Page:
Second, the changes in the way we live now have created winners and losers.  The latter are simply out-wrestled by Iain Duncan Smith’s five giants – failing schools, crime, sub-standard healthcare, problem debt, and drug and alcohol dependency.  For those who can’t read or are mired in debt or trapped in substance abuse, the traditional free market nostrums of lower taxes, a smaller state and less red tape are not so much wrong as irrelevant: if a man isn’t working because he can’t count, cutting taxes won’t help him.  Finally, capitalism in the western world is simply not creating well-paid white and blue collar jobs on the same scale as it was in the immediate post-war period.  Welcome to the gig economy.

Nobody seriously disputes any of this, but Theresa May’s prescriptions are all wrong. Globalisation does present real social challenges in terms of ensuring that people are no longer left behind as they have been by many callous elites who otherwise consider themselves enlightened and compassionate. And of course Britain’s industrial makeup and labour market are very different today than in the 1980s, but this doesn’t mean that a heavily interventionist state is the answer.

This blog has often noted that the challenge falls hardest upon conservatives to come up with answers to the problems of globalisation – to find ways to retool and retrain a population so that they can participate in the industries of tomorrow rather than clinging to the dying industries of the past. This was clearly one test that the Thatcher government failed, and the legacy of broken communities left behind as side effects of the Thatcherite medicine is why there are still many people who would shoot themselves before voting Tory, and why the Labour Party’s electoral floor remains so stubbornly high.

But the answer to this challenge is not to steal wholesale from the left-wing playbook and seek to make the government the energetic auxiliary parent to millions of grown adults, people who should be expected to find their own way in life. The answer is to find the least invasive way possible of incentivising people to retrain and gain skills that make them competitive in the labour market – perhaps the kind of vocational adult education common in America’s community colleges, but either tied to the welfare system (so benefits become contingent on learning), made tax-deductible or a requirement for larger companies seeking to make redundancies. As this blog has previously noted, Jeremy Corbyn’s vision for a National Education Service connecting adults with further education is not actually a bad one – it is just the left-wing execution (funnelling everybody off to university, free of charge) which is wrong.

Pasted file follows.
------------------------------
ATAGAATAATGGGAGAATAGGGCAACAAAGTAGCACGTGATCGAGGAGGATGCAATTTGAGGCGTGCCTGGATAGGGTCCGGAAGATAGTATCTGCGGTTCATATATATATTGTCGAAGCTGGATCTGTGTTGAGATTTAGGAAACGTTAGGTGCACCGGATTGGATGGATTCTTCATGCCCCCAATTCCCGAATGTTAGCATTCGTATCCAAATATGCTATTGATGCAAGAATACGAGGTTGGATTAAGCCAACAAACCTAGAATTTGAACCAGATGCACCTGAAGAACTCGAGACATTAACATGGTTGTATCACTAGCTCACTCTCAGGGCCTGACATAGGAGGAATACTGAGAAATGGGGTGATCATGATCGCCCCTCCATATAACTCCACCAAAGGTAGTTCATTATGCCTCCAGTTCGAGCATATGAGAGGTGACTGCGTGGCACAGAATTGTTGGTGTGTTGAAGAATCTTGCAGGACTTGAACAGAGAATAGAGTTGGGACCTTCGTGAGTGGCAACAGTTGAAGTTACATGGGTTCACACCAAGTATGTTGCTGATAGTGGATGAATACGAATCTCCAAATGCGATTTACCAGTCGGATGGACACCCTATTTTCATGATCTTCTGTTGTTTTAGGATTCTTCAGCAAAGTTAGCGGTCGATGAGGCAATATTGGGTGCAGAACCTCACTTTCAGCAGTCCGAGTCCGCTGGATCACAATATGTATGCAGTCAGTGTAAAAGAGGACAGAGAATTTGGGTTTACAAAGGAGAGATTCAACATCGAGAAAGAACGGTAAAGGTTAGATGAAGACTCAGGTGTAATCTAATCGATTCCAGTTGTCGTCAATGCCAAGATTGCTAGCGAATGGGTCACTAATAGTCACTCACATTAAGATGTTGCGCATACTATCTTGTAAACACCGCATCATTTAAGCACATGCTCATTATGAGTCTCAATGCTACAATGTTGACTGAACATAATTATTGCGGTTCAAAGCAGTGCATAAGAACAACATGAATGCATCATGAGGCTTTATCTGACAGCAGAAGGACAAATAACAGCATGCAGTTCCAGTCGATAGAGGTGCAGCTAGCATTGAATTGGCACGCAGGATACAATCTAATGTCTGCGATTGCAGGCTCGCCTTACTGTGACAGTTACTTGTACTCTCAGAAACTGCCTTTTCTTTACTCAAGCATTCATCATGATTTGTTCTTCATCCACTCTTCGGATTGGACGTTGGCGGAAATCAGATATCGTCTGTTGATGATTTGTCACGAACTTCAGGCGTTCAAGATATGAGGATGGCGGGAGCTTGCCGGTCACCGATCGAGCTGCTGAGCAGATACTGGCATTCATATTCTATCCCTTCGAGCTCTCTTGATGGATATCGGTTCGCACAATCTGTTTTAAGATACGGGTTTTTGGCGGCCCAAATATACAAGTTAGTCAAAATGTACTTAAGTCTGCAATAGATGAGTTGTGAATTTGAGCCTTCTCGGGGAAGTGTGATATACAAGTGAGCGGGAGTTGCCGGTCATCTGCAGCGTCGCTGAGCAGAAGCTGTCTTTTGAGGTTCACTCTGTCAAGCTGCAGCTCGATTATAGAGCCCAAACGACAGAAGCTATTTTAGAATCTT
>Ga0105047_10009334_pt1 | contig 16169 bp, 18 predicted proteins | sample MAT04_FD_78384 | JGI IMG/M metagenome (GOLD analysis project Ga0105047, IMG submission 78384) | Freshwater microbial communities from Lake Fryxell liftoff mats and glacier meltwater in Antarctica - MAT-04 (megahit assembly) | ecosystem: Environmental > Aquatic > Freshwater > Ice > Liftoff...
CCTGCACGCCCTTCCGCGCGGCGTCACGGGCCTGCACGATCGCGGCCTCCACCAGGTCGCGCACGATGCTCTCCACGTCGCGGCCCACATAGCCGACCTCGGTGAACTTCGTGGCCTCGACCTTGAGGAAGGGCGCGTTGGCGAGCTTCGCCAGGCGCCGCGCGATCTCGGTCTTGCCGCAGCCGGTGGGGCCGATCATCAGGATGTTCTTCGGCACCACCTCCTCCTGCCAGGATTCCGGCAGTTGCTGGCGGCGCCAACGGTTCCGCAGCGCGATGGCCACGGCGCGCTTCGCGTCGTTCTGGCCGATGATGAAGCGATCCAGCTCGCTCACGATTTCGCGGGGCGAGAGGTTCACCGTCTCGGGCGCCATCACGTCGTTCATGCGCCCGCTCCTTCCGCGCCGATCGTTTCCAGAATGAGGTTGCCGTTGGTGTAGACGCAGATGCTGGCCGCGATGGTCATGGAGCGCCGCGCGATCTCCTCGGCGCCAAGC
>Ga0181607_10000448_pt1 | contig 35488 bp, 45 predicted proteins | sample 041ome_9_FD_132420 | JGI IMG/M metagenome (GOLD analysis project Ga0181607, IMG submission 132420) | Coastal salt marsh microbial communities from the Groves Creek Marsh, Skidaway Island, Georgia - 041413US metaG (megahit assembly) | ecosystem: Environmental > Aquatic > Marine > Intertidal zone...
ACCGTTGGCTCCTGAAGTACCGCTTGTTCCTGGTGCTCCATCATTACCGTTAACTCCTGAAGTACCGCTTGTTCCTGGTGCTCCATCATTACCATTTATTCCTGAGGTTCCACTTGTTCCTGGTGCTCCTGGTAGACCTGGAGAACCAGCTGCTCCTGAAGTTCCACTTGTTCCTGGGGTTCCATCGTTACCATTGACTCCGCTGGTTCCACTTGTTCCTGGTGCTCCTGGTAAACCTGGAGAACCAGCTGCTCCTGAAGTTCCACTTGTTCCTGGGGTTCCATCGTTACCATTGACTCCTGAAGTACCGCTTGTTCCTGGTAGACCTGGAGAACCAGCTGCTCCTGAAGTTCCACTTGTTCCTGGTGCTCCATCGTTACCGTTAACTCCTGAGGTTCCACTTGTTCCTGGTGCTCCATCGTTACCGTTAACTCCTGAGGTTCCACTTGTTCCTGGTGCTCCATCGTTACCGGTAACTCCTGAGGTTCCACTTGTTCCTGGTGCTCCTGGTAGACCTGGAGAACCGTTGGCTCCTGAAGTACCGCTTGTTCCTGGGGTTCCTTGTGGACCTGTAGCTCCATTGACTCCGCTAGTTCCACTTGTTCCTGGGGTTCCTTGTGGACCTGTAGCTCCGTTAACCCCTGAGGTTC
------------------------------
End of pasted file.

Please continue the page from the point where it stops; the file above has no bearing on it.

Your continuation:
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We will have seen more of the Conservative Manifesto by the end of the day.  But what we know already is that May, if she can win her own landslide, wants to correct the liberal excesses of the Thatcher era by making peace with the state – of seeing it, as this site puts it, not as Big Brother, but Little Brother.  This ground has the merit of being where most voters stand: very, very few speak the Westminster Village language of making it bigger or smaller.  And the Prime Minister seems set to use her mandate to do much of what this site has been pressing it to do – such as dropping the tax pledge and ending the pensions triple lock, thereby setting the scene for more flexibility in deficit reduction and more fairness between the generations.

It doesn’t matter whether people speak the Westminster Village language or not. When Margaret Thatcher came to power in 1979, most people had not read the “Stepping Stones” report – that influential document which diagnosed all of Britain’s economic and social ails, and prescribed a comprehensive cure. But the man in the street didn’t need to have read the report, or necessarily have a firm sense of the ideology behind it. What was important was the fact that Margaret Thatcher came to office with a pre-formed ideology already in her mind, while her government’s policies generally flowed from that same consistent approach.

Theresa May is the precise oppose of this – the anti-Thatcher, if you will. Theresa May ascended to 10 Downing Street as the ultimate pragmatist – somebody who kept her head firmly under the parapet while Home Secretary, almost never stirring the waters or causing controversy by ramming through serious reforms in her department and being notable only for her willingness to take advantage of terror attacks in Western countries to vest ever more powers in the security services and clamp down on civil liberties.